‘ve been a proud supporter of Chilean wines for many years. A year ago, I had an opportunity to go to Chile for my vacation, and visit many wineries in Aconcagua, Casablanca, Maipo, and Colchagua. Some of the wineries I was able to visit include Santa Rita, Casa Lapostolle, Montes, Montgras, and Casas del Bosque. The Chilean wineries I visited and winemakers I spoke with, take the health of their vines very seriously and try to use as much natural processes as possible. The climate is wonderful for grapes, and with the grapes growing on natural root stocks, you get a very true expression of the grape character.

Every September for many years, Wines of Chile, hold a tasting in Vancouver, and other cities across Canada. The Vancouver tasting is coming up soon, and the tickets are on sale. Below is the announcement from Wines of Chile, plus the link to purchase your tickets. Please come and try some wines from Supernatural Chile!  To find out about last year’s tasting you can click on my link to my Wines of Chile 2009 tasting blog.

Wines of Chile Consumer Event Details:

On Thursday, October 7, 2010, at 7:00pm a $39 ticket gives you the chance to mingle with Vancouver’s hottest wine lovers and Chilean wineries as they showcase their wines in Vancouver at Taste Chile 2010!

Meet visiting winemakers and taste wines from wine regions across Chile from more than 30 visiting wineries, each pouring up to six different wines at their table. Chilean style passed hors d’oeuvres will be provided to pair with the fabulous wines on offer. Educate yourself on Chilean wines while sampling additional wines at three focus stations. After tasting your way around the room, relax and enjoy the food and wine in our Santiago Lounge while taking in the sounds mixed by a local DJ.

Taste Chile 2010

W2 Storyeum – 151 West Cordova, Vancouver

Thursday, October 7th

7:00-9:30pm

Tickets $39

Charitable proceeds from the event will be donated to the Grapes for Humanity Canada.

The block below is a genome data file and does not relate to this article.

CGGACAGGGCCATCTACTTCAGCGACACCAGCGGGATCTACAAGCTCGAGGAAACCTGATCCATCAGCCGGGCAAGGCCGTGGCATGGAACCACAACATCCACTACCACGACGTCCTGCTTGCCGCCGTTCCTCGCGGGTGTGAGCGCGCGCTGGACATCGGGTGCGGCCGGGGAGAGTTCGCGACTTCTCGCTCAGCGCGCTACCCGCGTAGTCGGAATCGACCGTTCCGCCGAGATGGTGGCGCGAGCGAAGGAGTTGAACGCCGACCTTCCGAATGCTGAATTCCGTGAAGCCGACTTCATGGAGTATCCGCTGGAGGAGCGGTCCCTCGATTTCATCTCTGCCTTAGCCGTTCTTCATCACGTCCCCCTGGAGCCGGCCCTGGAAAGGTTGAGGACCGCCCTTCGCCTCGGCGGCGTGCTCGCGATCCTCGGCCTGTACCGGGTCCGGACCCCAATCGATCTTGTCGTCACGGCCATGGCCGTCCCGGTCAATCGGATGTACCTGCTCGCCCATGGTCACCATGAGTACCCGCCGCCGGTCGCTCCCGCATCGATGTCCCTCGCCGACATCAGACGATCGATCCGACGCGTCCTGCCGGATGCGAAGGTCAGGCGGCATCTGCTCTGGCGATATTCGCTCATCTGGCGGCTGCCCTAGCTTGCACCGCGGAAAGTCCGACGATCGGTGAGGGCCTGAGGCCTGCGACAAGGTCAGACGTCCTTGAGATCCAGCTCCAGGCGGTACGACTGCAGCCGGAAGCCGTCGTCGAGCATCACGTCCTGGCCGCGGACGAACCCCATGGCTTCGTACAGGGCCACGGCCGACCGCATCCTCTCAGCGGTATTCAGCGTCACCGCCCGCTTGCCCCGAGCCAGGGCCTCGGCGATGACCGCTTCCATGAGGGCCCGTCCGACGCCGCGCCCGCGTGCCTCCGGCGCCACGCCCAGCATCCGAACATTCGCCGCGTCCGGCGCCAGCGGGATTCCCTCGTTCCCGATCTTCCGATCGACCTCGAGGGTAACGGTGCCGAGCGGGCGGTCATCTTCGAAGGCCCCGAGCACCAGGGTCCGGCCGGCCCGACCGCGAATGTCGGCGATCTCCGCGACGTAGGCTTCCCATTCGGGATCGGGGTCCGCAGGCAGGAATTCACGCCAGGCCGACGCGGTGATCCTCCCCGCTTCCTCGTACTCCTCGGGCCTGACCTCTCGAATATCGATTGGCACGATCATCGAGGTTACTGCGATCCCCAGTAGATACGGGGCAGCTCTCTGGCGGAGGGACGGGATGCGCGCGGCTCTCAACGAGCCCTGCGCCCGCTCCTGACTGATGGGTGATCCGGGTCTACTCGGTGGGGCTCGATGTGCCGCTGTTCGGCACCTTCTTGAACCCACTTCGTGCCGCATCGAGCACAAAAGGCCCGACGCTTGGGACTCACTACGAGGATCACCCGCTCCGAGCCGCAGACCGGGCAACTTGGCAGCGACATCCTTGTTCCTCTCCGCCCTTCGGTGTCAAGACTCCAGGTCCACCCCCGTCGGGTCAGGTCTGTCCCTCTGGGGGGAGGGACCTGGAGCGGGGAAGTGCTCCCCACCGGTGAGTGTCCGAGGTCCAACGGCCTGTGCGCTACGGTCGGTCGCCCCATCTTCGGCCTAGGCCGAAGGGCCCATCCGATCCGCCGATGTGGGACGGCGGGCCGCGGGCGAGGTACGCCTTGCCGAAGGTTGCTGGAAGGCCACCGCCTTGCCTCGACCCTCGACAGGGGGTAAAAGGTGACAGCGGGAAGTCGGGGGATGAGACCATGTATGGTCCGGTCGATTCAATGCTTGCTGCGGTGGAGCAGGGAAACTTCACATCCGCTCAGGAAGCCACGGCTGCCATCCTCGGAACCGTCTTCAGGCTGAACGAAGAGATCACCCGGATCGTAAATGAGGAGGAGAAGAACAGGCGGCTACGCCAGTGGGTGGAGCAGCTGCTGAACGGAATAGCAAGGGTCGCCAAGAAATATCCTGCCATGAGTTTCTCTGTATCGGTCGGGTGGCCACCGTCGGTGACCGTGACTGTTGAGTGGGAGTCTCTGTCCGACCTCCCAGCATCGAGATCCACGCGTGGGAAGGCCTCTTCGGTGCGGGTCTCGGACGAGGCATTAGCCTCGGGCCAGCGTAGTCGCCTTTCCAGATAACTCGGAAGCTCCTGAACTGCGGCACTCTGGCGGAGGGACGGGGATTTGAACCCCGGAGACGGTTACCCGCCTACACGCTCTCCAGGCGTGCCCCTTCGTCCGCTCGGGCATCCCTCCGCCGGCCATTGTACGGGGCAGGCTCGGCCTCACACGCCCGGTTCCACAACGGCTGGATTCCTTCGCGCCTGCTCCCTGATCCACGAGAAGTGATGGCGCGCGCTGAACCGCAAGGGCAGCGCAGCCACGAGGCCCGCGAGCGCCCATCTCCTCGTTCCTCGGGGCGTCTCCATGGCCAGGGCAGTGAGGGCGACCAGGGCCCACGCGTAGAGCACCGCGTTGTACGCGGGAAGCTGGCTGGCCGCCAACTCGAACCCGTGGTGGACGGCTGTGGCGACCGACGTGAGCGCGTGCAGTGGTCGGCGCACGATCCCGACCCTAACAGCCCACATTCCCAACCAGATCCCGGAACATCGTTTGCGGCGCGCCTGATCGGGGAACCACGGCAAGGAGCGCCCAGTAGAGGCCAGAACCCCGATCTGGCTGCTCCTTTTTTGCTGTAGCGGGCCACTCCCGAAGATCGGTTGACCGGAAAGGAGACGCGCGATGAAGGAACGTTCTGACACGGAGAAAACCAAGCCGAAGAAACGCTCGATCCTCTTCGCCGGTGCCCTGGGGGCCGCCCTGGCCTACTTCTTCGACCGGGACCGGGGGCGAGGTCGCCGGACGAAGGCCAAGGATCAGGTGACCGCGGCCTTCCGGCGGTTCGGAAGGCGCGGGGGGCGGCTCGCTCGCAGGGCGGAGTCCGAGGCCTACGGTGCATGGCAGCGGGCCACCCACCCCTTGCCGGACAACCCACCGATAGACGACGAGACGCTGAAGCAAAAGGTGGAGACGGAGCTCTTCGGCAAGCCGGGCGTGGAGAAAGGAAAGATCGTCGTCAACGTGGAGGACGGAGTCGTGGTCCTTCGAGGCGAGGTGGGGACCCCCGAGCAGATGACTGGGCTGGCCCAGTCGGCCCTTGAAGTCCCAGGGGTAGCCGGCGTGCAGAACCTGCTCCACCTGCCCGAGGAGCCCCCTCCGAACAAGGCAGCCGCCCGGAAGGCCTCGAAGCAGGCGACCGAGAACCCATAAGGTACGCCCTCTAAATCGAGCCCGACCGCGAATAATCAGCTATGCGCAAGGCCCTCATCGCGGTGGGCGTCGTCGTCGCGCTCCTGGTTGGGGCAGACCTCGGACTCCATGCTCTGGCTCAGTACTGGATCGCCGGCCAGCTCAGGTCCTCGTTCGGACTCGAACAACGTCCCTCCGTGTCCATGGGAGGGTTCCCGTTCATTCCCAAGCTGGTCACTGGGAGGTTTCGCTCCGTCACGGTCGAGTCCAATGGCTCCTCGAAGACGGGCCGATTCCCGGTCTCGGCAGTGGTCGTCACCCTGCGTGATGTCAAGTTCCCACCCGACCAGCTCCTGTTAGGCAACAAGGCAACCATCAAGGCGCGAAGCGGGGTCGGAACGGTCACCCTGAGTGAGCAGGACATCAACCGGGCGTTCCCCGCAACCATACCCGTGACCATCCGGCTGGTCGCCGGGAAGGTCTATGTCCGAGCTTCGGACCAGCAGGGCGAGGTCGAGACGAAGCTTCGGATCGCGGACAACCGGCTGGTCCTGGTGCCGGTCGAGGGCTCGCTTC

For tickets and information, please visit www.winesofchile.ca.

Salud!

Chile Day 9 – Montgras and Montes

Chile day 9 – Today was my M&M day. That is Montgras and Montes. Two premium wineries located in the Colchagua Valley in Chile. In the morning I met with Mr. Santiago Margozzini from Montgras. He led me through a tasting of their wines as well as drove me through part of their Ninquen vineyards. Most of their vines are located in the Colchagua valley, but they also have some vineyards in the Leyda and the Maipo Valley. Many of the wines I tasted I do not think are in BC yet, but may soon arrive. To keep the blog short, i’ll keep my notes to one white and one red for each winery, with my full tasting notes to come when I’m back in Vancouver. From Leyda, I tried a Sauvignon Blanc and a Chardonnay. The Amaral Sauvignon Blanc 2009 is 100% stainless steel fermented. They tried to minimize oxygen content with the grapes using dry ice. The wine was only bottled one month ago, and I think i am one of the first few non Chileans to try this vintage. The wine has lots of lemon, lime and grapefruit aromas with a slight hint of greenness. On the palate it had high acidity, with more lemon, lime and grapefruit flavours. And a very long length. I tried 7 reds with Montgras. All but one came from the Colchagua Valley. The MontGras Reserva Cabernet Sauvignon 2008 was deep garnet in the glass. Vanilla, black fruit, black cherries, cassis and tarry aromas. It had lots of fruitiness on the palate, with flavours of black cherry, vanilla, cloves, and chocolate. The tannins were soft but still provided a dry finish.

The afternoon I dedicated to the Montes winery, and wine maker Mr. Aurelio Montes Jr. I had met Aurelio in Vancouver during the Wines of Chile events in September and arranged to meet him at the winery in October. Aurelio first drove me around the vineyard, pointing out the differences within the vineyard topography and how that influenced the varieties planted and how the vines were planted (e.g. training the vines, and vine density). After we toured the winery, then onto tasting his wines. Again keeping brevity, i’ll only review one white and one red wine for the blog, with more to come. For the white wine, I tried the Montes Sauvignon Blanc Limited Selection 2009 from the Leyda Valley (FYI, i’m starting to really enjoy Leyda Sauv Blancs more than from other parts of Chile). This one had citrus, nettles, herbal and green chile aromas. On the palate the wine had citrus, and green chile pepper flavours. Light in body but long length. Pair with some seafood. I tried 7 red wines, but the one I will talk about is the Montes Alpha Carmenere 2007. This wine was deep purple in the glass. Capsicum, back fruit and vanilla aromas. On the palate I taste red and black cherries, vanilla and a slight hint of capsicum. This wine had a soft, round mouth feel and a long length. Pair carmenere with spicy Thai, Mexican or Indian food. I can’t wait to try this back in Vancouver.

Thanks to both Santiago and Aurelio for showing me their vineyards and fine wines. Saludos!